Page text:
Thursday, 16 August 2007


None of us is middle class. That ended when the peasants took over the universities. Until then the essential qualifications were public school and university, an income of a thousand a year which enabled you to keep a maid, lunch in the middle of the day, tennis on your own court, preferring animals and referring to “one” rather than “I”.

I am an authority on class. My ancestors include St David and the Welsh Princes, a Norman knight, two Tudor courtiers, an ambassador to Paris and according to a Welsh genealogy Jesus’ auntie. My name is the Welsh form of Scudamore ,my ancestors owned most of Herefordshire and starred in the most celebrated divorce case in the 18th century.

My father was a police constable and the descendant of three hundred years of ever diminishing landowners who became both bottle blowers and even more enthusiastic emptiers.

I have spent my life clawing my way back upmarket by consistently marrying above myself. There have been humiliations. My first wife was a rich Jewess to whose mother I was “ council house scum”. Despite her wealth she was not middle class. She pronounced cognac with a hard g.

I was once publicly derided in the Kingston Rowing Club for pronouncing bath with a short “a”. An otherwise delightful chum, a general’s son, was horrified by the way I held my knife.

I discovered the middle class when I was briefly an officer cadet and found I got on much better with the aristocracy. They had nothing to gain by erecting barriers, I had nothing to lose and they shared my obsession with girls

There were limits, as a cavalry officer once explained;
“One would go to one’s troopers’ weddings, but not necessarily invite them to one's”

Now that I have married into the Upper Middle class, things are much easier. I know not to wear a matching tie and silk handkerchief, indeed not to wear a silk handkerchief at all with a business suit. At dinner parties I talk to the partner on my left side during the first course, turn to the partner on my right during the second course and only talk across the table after pudding has been served. My wife puts out napkins even when we eat “a deux” in the kitchen. Probably does when she is on her own. Baths a lot and is always recognised by her own kind. I come as a surprise, but they don’t show it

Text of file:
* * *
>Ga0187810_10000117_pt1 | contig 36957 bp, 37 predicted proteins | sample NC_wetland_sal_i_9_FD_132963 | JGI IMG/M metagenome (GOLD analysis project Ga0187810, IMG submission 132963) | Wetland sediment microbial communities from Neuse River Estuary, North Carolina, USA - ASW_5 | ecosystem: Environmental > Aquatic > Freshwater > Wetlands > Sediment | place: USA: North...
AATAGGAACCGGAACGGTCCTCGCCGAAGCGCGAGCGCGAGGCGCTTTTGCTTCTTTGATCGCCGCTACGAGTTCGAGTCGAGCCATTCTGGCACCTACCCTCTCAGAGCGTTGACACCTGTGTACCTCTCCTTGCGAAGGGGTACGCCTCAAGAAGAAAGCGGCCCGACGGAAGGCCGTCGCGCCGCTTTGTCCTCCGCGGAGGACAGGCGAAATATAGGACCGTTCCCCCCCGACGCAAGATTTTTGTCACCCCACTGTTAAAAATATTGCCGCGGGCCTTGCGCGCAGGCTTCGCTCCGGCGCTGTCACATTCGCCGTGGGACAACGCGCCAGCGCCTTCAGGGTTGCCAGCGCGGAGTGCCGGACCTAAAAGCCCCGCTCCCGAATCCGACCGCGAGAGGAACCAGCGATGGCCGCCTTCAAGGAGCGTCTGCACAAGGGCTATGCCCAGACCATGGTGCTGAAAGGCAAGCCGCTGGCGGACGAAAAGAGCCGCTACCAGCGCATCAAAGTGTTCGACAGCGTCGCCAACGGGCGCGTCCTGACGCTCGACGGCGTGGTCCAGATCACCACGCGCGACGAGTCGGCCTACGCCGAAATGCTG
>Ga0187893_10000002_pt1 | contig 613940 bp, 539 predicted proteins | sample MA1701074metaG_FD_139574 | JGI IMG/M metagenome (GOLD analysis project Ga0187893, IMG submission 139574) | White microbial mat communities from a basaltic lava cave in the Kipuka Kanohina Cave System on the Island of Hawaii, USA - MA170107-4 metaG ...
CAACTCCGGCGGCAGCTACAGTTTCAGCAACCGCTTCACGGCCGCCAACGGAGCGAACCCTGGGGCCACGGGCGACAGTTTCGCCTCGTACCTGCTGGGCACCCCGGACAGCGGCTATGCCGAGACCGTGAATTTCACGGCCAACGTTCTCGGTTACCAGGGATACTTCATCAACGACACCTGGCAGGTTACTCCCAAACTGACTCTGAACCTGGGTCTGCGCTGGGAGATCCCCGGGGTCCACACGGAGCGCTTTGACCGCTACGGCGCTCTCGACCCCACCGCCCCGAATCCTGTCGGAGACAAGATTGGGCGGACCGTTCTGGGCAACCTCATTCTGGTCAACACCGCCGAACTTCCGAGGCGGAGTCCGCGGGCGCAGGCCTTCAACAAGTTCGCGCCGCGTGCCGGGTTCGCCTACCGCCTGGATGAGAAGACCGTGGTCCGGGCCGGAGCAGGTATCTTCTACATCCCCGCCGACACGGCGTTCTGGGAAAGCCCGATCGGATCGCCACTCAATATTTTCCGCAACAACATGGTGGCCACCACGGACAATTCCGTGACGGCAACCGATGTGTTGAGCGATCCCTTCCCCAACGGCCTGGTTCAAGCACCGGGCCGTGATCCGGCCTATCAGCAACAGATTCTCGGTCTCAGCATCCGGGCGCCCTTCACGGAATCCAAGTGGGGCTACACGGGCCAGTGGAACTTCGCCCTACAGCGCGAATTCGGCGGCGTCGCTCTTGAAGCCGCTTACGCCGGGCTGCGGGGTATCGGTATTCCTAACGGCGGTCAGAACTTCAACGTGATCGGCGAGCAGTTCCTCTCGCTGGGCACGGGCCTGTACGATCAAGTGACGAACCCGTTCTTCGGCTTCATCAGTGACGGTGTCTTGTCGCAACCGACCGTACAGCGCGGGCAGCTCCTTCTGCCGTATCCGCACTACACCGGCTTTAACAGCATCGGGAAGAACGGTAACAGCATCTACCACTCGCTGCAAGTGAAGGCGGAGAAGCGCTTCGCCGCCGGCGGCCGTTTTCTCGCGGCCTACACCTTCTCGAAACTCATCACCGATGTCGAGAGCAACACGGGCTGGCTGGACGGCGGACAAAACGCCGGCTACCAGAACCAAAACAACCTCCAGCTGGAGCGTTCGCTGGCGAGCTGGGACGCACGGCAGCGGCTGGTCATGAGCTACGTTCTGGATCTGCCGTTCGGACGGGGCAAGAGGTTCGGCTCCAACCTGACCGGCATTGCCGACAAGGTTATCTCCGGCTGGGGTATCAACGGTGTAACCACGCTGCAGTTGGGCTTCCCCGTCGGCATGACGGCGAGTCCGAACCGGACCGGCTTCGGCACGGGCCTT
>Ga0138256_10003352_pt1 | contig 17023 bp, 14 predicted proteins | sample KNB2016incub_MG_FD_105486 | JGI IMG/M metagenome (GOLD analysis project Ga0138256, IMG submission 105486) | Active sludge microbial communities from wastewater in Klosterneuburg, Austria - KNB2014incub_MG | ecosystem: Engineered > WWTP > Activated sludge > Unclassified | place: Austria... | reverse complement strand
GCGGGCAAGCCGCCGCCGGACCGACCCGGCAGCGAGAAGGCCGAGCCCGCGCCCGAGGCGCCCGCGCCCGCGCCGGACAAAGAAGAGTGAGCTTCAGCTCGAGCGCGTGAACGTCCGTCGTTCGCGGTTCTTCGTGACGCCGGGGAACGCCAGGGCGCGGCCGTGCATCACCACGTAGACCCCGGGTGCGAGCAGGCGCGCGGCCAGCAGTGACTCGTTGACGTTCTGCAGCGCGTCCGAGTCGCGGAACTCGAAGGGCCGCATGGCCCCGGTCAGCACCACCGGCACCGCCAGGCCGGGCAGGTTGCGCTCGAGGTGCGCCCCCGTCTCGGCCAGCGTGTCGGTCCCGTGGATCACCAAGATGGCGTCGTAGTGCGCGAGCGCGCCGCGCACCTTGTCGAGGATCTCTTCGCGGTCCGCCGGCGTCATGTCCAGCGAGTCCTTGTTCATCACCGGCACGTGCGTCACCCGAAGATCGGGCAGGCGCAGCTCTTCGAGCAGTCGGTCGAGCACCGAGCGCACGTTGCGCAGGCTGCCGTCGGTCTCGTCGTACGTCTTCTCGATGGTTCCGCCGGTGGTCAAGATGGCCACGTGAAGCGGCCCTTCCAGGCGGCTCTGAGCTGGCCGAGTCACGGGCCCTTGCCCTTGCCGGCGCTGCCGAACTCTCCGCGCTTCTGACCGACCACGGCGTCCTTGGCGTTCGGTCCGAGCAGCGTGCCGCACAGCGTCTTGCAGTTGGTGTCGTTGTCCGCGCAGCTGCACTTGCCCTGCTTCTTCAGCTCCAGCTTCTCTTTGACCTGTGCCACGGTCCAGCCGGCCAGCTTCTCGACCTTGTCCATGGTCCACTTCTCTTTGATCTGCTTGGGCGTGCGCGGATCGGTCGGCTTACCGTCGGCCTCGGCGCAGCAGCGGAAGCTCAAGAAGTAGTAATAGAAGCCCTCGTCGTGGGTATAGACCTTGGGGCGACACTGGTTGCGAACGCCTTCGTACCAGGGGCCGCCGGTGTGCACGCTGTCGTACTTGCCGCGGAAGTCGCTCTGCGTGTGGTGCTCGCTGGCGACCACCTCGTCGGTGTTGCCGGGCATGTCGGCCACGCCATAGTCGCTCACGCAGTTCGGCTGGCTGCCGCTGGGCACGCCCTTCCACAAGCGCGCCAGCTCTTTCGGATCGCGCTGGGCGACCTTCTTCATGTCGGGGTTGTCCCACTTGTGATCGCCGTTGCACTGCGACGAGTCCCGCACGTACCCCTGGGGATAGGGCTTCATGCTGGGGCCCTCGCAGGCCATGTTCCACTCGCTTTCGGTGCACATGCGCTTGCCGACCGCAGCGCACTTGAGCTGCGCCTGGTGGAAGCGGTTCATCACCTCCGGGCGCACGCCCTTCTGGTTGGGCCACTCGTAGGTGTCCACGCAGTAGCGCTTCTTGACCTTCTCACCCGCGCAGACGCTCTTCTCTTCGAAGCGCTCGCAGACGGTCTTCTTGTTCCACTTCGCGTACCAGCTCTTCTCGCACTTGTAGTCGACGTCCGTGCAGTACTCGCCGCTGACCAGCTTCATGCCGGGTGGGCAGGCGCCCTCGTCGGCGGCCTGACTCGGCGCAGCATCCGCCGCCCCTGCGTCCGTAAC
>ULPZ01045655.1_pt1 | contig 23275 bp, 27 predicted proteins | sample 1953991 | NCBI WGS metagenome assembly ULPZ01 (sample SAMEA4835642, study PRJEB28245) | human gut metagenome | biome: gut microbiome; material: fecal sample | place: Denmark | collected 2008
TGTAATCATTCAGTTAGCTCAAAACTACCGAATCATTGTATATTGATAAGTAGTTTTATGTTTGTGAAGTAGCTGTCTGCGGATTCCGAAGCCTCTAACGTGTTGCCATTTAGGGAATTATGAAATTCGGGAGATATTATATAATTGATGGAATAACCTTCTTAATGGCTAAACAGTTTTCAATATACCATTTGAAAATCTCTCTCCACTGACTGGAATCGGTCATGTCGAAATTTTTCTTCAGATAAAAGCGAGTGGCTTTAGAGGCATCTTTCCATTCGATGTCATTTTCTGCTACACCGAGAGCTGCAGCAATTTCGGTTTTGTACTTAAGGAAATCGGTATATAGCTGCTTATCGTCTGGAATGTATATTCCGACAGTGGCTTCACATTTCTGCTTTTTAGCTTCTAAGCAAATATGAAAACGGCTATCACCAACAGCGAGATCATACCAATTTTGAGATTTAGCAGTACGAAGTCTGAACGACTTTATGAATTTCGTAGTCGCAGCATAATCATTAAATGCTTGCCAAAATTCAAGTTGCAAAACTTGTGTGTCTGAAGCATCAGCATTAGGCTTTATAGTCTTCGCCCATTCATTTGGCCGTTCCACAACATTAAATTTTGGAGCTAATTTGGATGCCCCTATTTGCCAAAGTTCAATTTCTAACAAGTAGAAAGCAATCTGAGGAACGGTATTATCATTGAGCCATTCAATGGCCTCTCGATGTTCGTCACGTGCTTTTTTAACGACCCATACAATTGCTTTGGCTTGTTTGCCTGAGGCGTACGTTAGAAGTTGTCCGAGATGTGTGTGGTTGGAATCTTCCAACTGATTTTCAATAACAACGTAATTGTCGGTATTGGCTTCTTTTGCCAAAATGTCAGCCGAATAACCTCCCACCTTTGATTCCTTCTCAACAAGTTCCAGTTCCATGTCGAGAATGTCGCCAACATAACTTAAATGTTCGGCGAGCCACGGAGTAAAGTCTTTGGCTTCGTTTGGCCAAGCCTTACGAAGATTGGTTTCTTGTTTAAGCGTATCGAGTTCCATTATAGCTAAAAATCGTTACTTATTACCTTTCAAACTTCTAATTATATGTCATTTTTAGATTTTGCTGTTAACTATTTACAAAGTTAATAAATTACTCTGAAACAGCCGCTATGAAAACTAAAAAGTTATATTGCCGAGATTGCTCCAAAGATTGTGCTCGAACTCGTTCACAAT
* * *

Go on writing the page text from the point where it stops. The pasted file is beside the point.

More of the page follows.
It was unnerving at first when she trooped me round her family like a tattered colour. At the Bath manor house of a knighted uncle my place at luncheon was decorated with so much table silver it looked like Mappin and Webb's window. Fortunately I knew the rules –work from the outside in.

One occurrence during that hair raising lunch no book of etiquette warned about.

Uncle Sydney’s pet pigeon had the freedom of the house, which it exercised by sitting on my head and crapping down my neck as I raised a fork –always work from the outside in.
“Must be alright if the bird likes you,” he said and we were close friends until his death.
That night as I prepared for bed he pulled me on one side.
"You know how in Wodehouse books the guest always hunts in vain for a drink in the night?
Well in this house its kept in that cupboard under the stairs"

I have just taken part in a family genetic “trace” and discovered I am entitled to a crest; “ a unicorn’s head erased sable plate “ and a blazon of arms “Gules, three stirrups, leathers and buckles or”.

I wonder what my late mother in law and the Kingston Rowing Club would make of that. But I do know it would have looked great on the door of my Lada. I am almost sorry I no longer drive


1 comment:

Asha Stephen said...

You are lovely!!! I love your thoughts... you write beautifullly. :-). I especially liked your post of the August the 9th. I feel like that too... like I live in the 19th century. I once told a friend that I thought I was born a century and a half too late, that I was too old to live today. He told me that had I lived a century and a half ago, I still might have felt outdated. Do you ever feel that? I'm terribly sorry to go on and on so... But you do write so beautifully!